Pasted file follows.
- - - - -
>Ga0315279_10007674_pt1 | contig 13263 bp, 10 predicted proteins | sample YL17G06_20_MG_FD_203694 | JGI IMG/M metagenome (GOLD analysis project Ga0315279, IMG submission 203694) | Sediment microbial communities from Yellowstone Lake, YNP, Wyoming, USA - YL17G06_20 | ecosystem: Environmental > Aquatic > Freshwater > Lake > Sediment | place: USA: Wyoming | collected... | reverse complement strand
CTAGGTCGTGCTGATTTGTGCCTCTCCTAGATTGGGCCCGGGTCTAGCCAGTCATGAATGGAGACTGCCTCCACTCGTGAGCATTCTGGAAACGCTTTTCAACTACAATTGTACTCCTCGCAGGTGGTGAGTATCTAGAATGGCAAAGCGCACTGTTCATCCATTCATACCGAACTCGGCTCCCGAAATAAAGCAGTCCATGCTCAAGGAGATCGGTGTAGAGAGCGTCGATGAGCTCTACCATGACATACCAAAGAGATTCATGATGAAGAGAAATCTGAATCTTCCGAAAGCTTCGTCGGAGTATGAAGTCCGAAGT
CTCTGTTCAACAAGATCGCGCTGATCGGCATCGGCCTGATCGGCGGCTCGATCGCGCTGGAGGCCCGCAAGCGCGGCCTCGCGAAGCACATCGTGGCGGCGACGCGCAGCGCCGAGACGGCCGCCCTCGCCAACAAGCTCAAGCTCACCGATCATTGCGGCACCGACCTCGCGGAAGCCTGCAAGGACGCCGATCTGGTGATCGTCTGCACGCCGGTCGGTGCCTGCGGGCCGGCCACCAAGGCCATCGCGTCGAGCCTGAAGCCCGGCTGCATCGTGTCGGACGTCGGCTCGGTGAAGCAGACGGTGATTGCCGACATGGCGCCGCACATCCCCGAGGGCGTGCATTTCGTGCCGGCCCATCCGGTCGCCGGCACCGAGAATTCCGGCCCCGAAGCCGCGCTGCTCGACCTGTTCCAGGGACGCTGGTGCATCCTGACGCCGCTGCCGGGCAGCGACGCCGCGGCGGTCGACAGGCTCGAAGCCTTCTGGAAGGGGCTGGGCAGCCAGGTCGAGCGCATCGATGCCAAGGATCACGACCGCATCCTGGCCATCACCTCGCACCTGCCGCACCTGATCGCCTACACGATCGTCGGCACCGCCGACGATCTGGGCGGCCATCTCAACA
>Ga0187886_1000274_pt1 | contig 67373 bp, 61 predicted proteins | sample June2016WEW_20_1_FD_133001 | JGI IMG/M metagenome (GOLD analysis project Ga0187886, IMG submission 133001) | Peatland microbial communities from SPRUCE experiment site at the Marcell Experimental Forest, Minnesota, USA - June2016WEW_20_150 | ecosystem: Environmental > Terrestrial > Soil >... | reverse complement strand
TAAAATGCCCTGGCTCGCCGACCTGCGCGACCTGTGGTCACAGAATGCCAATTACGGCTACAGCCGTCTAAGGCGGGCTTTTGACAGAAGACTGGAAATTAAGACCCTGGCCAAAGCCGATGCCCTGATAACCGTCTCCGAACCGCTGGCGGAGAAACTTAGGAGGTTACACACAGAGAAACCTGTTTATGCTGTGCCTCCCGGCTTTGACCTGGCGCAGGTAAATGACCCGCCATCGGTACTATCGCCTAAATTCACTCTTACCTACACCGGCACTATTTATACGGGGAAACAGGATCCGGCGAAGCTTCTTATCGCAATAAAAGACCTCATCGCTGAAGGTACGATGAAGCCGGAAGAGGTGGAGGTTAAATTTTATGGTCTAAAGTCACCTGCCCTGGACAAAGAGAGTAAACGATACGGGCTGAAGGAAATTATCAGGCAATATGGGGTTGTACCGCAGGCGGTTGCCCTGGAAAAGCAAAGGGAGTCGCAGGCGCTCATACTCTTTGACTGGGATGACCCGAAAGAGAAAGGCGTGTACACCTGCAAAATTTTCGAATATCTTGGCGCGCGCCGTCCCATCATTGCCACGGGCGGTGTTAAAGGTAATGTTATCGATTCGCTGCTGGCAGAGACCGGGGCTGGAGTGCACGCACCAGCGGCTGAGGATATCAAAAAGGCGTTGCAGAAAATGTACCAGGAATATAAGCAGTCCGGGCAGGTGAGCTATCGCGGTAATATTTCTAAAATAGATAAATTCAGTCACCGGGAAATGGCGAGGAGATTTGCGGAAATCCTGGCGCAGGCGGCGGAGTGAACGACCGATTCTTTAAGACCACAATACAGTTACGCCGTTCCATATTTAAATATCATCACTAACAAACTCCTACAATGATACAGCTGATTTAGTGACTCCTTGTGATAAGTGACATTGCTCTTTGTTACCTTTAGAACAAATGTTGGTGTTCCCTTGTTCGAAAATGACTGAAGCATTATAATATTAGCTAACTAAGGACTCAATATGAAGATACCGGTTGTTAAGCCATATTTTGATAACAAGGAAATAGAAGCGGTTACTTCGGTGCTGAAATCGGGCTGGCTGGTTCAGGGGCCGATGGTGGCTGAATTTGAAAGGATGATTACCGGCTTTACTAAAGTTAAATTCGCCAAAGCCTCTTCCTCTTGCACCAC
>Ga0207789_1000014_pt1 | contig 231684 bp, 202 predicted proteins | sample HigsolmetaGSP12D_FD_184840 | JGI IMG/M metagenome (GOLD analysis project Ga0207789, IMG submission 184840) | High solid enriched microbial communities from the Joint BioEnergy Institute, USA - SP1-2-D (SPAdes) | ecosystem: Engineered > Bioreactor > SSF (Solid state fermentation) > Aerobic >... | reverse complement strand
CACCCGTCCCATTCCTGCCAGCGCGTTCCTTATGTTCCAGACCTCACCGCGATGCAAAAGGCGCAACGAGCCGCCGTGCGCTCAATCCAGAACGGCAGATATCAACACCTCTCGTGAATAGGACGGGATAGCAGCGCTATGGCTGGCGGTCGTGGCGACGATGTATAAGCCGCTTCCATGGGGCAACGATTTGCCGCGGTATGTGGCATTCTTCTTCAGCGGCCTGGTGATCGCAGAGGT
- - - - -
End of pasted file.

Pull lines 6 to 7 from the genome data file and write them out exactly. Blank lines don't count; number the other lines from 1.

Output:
>Ga0207789_1000014_pt1 | contig 231684 bp, 202 predicted proteins | sample HigsolmetaGSP12D_FD_184840 | JGI IMG/M metagenome (GOLD analysis project Ga0207789, IMG submission 184840) | High solid enriched microbial communities from the Joint BioEnergy Institute, USA - SP1-2-D (SPAdes) | ecosystem: Engineered > Bioreactor > SSF (Solid state fermentation) > Aerobic >... | reverse complement strand
CACCCGTCCCATTCCTGCCAGCGCGTTCCTTATGTTCCAGACCTCACCGCGATGCAAAAGGCGCAACGAGCCGCCGTGCGCTCAATCCAGAACGGCAGATATCAACACCTCTCGTGAATAGGACGGGATAGCAGCGCTATGGCTGGCGGTCGTGGCGACGATGTATAAGCCGCTTCCATGGGGCAACGATTTGCCGCGGTATGTGGCATTCTTCTTCAGCGGCCTGGTGATCGCAGAGGT